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Assistance to survivors of long lasting floods
Geneva, 17 March 2014
1. Brief description of the emergency and impact
Bolivia faced from January to March 2014 the worst flooding in 60 years of its history. Precipitations surpassed 1000 cc/mts2 causing overflows that exceeded all marks of levels from previous years. According to the National Service of Meteorology and Hydrology of Bolivia (SENAMHI), rains are expected to continue until late March and early April 2014. On 26 January 2014 the Government issued the Declaration of National Emergency (DS 1878), recognizing Beni, Cochabamba and Northern La Paz as the most affected departments due to the overflowing of the main rivers.
The losses registered by various reliable sources such as the Humanitarian Network of Bolivia, the Vice Ministry of Civil Defense and members of ACT in the country, confirmed the following figures: 57 persons dead, 213 hurt, 60,000 families affected, 2000 houses destroyed and 146 municipalities affected from a total of 339 (about 40% of municipalities). More than 2,609 families (over 13,000 people) were evacuated to 59 emergency shelters. An estimated of 10,000 families (50,000 people) affected are small farmers.
2. Why is an ACT response needed?
The crisis has kept hundreds of communities in 6 departments of the Northwest and Northeast of Bolivia and fields over flooded during many days, resulting in a devastating situation for thousands of families who lost all their livelihoods and their household goods; roofing also caused serious impact on the infrastructure of roads, bridges, school buildings, and undermined agriculture and livestock activities with significant losses for families.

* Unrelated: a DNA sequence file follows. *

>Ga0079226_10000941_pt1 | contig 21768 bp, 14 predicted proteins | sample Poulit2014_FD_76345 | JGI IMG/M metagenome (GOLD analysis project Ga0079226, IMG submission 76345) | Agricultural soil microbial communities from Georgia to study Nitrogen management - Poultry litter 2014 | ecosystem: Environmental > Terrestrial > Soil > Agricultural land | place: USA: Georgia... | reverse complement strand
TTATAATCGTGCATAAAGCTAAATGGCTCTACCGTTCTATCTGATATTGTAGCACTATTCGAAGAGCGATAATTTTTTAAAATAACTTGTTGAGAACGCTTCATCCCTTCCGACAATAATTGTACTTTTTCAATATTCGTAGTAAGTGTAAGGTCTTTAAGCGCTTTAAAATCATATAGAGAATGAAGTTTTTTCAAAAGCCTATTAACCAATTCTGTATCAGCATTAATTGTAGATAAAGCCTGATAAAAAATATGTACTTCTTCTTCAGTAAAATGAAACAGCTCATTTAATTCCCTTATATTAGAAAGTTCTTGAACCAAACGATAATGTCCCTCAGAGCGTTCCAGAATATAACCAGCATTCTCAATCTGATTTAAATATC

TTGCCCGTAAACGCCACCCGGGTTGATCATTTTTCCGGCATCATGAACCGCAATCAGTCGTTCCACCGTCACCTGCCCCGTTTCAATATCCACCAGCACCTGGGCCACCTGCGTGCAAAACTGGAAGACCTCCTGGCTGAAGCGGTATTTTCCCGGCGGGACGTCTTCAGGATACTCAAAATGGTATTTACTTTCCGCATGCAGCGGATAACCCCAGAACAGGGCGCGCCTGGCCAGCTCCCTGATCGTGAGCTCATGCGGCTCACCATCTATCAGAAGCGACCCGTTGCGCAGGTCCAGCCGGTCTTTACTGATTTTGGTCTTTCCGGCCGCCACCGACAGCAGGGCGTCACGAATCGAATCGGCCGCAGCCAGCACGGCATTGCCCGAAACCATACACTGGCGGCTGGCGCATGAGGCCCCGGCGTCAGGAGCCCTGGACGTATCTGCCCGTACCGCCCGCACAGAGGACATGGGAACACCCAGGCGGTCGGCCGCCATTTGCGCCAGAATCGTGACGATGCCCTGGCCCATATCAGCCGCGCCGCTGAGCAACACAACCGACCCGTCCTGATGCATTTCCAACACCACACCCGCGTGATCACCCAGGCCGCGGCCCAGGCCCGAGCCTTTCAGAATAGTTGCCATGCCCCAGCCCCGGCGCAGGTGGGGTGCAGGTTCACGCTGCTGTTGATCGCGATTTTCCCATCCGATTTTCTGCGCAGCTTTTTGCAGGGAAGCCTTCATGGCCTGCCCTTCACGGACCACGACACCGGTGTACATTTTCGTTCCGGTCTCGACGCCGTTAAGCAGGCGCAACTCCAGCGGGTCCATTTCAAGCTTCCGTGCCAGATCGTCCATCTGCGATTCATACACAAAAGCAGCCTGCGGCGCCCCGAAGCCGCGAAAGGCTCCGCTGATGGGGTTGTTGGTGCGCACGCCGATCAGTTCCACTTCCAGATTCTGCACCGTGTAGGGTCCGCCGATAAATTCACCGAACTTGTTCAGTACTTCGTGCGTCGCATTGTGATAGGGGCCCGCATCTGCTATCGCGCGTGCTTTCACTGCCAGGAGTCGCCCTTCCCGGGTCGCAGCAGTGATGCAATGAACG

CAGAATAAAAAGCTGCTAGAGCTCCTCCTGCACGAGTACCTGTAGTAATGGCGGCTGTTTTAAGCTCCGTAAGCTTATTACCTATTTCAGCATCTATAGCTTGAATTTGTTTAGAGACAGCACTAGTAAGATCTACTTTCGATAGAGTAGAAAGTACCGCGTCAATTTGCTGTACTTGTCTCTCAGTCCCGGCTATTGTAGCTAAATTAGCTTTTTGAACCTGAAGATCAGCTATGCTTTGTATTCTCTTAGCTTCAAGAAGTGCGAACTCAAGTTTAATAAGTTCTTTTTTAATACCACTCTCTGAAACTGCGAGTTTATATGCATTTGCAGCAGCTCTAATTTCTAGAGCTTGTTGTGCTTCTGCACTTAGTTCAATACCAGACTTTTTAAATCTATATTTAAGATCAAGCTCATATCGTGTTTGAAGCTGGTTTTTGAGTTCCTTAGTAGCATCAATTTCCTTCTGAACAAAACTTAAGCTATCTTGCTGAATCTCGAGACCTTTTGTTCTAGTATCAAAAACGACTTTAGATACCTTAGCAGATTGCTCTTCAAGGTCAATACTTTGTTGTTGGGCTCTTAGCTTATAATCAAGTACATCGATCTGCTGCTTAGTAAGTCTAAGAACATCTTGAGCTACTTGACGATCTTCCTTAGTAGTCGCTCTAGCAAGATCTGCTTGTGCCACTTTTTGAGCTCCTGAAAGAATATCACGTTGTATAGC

An ACT response is justified by the massive and extensive impact of the damage where the effects of months of flooding are expected to be more severe for the lives of the people than those in the days of crisis. Several reports in the media highlighted that capacity of the local structures to respond where over passed and that the aid received was not sufficient. People expects that a complementary support from the civil society could help to alleviate suffering caused by the lack of basic food staples, food aid and food security, safe water, preventative medicines and other nonfood items.
3. National and international response
Central and local national authorities are working hard to address the areas affected by shifting food, provisions and medicines to the survivors of this region. In the early days there were rescue operations by helicopter transport which intensified support to areas isolated by the floods. Civil Defense also received cooperation from other countries like Argentina with their White Helmets Teams carrying a ton of medicines and water purifiers to assist in emergency work and Japan that sent a batch of 240 tents and US$ 75,000 to support the "psycho-emotional" recovery of children and adolescents. The United Nations sent 2000 tents for the survivors, the Andean Development Corporation (CAF) and the Inter-American Development Bank contributed with US$ 300,000.
4. ACT Alliance response
Bolivia ACT Forum members have been receiving and collecting information from affected communities. Christian Aid has provided water treatment plants and means to massive distribution of water treatment tablets and PDA has provided technical accompaniment to the forum by sending a Rapid Support Team person. The forum has made an assessment of the situation identifying its capacities to respond in place.
5. Planned activities
An ACT appeal is envisaged focusing on municipalities of Rurrenabaque and Yucumo (151 families) in the Department of Beni, and the municipalities of Puerto Villarroel, Entre Ríos and Tapacari (300 families) in the Department of Cochabamba.
The components of the humanitarian actions will be centered in water, sanitation and hygiene promotion; community based psychosocial service; early recovery and rehabilitation; and food aid, food security and NFI. The appeal will eventually be budgeted close to US$ 300,000.
There is information from the media that some humanitarian actors faced restrictions to access to affected communities, mainly in the department of Beni.
Any funding indication or pledge should be communicated to Jean-Daniel Birmele, Director of Finance (firstname.lastname@example.org)